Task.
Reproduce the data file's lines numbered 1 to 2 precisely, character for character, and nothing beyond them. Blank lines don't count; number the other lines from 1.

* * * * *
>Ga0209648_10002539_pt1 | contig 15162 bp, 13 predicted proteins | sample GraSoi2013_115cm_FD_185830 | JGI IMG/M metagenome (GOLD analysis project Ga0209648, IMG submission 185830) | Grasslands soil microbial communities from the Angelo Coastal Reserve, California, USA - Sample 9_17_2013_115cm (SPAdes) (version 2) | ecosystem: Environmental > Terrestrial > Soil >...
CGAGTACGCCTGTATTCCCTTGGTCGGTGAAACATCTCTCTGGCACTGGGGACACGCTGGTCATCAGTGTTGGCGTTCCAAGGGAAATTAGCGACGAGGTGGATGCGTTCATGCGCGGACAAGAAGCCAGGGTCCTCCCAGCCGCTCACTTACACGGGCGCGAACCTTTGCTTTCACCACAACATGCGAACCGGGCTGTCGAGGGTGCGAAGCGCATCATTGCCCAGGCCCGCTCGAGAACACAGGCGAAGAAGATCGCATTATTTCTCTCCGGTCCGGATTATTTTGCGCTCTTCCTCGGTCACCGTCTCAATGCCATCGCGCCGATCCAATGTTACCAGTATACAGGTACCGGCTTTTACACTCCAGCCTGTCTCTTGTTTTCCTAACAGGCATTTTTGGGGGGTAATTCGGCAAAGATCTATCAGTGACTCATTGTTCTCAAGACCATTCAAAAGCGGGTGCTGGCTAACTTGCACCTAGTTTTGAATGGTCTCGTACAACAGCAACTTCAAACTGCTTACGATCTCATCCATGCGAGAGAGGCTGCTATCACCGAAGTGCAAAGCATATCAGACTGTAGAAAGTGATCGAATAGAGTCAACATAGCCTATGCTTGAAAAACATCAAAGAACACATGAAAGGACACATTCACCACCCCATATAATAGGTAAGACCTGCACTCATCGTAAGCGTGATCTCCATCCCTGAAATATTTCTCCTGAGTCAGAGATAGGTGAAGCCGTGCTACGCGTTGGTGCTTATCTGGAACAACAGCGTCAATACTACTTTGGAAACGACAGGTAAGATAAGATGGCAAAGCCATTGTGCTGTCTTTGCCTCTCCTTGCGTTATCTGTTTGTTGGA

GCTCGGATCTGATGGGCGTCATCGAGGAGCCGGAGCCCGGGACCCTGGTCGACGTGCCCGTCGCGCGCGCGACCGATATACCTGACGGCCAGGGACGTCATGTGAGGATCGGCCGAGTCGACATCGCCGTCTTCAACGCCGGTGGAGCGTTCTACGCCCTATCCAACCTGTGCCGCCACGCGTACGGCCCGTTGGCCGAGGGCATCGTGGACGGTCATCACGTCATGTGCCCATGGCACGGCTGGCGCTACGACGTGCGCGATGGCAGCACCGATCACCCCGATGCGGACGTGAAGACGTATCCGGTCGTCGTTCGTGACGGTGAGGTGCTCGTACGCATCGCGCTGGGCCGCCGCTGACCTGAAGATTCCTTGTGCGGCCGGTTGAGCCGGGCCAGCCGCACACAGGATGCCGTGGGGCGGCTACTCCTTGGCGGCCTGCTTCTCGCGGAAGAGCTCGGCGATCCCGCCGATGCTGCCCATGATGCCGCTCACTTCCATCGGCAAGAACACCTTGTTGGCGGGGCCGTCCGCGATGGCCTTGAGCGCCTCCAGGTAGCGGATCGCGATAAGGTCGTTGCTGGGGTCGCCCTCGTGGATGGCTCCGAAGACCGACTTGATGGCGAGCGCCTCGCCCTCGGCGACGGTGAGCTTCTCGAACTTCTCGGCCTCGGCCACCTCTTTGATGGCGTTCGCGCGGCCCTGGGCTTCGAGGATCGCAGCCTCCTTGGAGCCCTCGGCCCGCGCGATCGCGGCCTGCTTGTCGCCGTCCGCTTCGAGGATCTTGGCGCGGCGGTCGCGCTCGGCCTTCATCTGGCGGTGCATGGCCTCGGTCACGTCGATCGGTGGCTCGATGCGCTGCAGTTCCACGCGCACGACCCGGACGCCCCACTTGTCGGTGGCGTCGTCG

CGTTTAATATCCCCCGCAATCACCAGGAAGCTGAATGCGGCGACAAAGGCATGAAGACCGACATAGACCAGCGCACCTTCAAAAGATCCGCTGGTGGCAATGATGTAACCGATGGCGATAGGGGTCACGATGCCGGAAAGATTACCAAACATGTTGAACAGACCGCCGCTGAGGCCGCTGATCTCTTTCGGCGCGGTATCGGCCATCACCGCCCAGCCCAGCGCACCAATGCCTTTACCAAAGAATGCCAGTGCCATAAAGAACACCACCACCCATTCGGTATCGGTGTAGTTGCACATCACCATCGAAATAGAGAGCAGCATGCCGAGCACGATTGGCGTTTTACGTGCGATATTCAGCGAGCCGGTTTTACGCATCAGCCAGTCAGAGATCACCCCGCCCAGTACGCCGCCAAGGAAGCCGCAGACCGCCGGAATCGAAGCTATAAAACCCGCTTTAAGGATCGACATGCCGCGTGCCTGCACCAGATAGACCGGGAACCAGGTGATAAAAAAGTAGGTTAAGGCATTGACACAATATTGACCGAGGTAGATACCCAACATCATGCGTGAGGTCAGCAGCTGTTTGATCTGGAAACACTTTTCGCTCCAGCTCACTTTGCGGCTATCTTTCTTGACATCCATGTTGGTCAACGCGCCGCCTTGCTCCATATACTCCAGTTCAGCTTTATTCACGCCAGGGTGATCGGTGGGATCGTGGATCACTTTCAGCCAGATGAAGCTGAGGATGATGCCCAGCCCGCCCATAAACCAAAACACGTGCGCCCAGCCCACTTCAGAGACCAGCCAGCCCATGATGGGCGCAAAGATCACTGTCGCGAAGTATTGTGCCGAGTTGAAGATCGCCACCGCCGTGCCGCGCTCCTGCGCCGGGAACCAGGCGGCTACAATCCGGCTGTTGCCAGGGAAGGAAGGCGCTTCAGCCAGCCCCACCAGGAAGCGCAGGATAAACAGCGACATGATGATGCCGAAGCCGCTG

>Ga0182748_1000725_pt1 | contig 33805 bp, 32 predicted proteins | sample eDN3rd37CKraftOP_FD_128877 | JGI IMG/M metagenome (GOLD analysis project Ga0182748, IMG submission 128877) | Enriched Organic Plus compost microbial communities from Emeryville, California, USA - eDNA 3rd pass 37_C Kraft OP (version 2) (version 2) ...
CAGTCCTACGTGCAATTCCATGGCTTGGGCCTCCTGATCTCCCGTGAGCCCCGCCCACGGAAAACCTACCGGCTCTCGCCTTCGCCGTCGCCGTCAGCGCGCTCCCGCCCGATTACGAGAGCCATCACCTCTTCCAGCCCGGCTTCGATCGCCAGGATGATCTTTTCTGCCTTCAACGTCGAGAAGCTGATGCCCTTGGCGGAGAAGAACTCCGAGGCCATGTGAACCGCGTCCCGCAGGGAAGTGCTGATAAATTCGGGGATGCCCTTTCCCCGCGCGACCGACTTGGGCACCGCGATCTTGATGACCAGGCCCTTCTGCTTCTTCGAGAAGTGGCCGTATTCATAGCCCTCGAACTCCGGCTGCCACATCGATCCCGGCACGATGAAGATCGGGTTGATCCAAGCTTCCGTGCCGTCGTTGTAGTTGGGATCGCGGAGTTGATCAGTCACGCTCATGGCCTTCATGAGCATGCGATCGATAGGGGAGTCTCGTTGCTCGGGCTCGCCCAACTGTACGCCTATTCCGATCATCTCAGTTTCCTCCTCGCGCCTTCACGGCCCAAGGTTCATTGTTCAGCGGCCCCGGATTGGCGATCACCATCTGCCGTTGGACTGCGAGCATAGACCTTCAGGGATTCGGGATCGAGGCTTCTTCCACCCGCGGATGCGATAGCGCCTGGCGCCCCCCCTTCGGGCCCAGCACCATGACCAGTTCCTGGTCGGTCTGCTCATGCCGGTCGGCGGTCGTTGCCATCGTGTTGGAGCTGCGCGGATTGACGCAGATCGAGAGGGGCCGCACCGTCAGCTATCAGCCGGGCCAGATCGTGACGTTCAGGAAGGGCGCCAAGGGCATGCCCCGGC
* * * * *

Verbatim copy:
>Ga0209648_10002539_pt1 | contig 15162 bp, 13 predicted proteins | sample GraSoi2013_115cm_FD_185830 | JGI IMG/M metagenome (GOLD analysis project Ga0209648, IMG submission 185830) | Grasslands soil microbial communities from the Angelo Coastal Reserve, California, USA - Sample 9_17_2013_115cm (SPAdes) (version 2) | ecosystem: Environmental > Terrestrial > Soil >...
CGAGTACGCCTGTATTCCCTTGGTCGGTGAAACATCTCTCTGGCACTGGGGACACGCTGGTCATCAGTGTTGGCGTTCCAAGGGAAATTAGCGACGAGGTGGATGCGTTCATGCGCGGACAAGAAGCCAGGGTCCTCCCAGCCGCTCACTTACACGGGCGCGAACCTTTGCTTTCACCACAACATGCGAACCGGGCTGTCGAGGGTGCGAAGCGCATCATTGCCCAGGCCCGCTCGAGAACACAGGCGAAGAAGATCGCATTATTTCTCTCCGGTCCGGATTATTTTGCGCTCTTCCTCGGTCACCGTCTCAATGCCATCGCGCCGATCCAATGTTACCAGTATACAGGTACCGGCTTTTACACTCCAGCCTGTCTCTTGTTTTCCTAACAGGCATTTTTGGGGGGTAATTCGGCAAAGATCTATCAGTGACTCATTGTTCTCAAGACCATTCAAAAGCGGGTGCTGGCTAACTTGCACCTAGTTTTGAATGGTCTCGTACAACAGCAACTTCAAACTGCTTACGATCTCATCCATGCGAGAGAGGCTGCTATCACCGAAGTGCAAAGCATATCAGACTGTAGAAAGTGATCGAATAGAGTCAACATAGCCTATGCTTGAAAAACATCAAAGAACACATGAAAGGACACATTCACCACCCCATATAATAGGTAAGACCTGCACTCATCGTAAGCGTGATCTCCATCCCTGAAATATTTCTCCTGAGTCAGAGATAGGTGAAGCCGTGCTACGCGTTGGTGCTTATCTGGAACAACAGCGTCAATACTACTTTGGAAACGACAGGTAAGATAAGATGGCAAAGCCATTGTGCTGTCTTTGCCTCTCCTTGCGTTATCTGTTTGTTGGA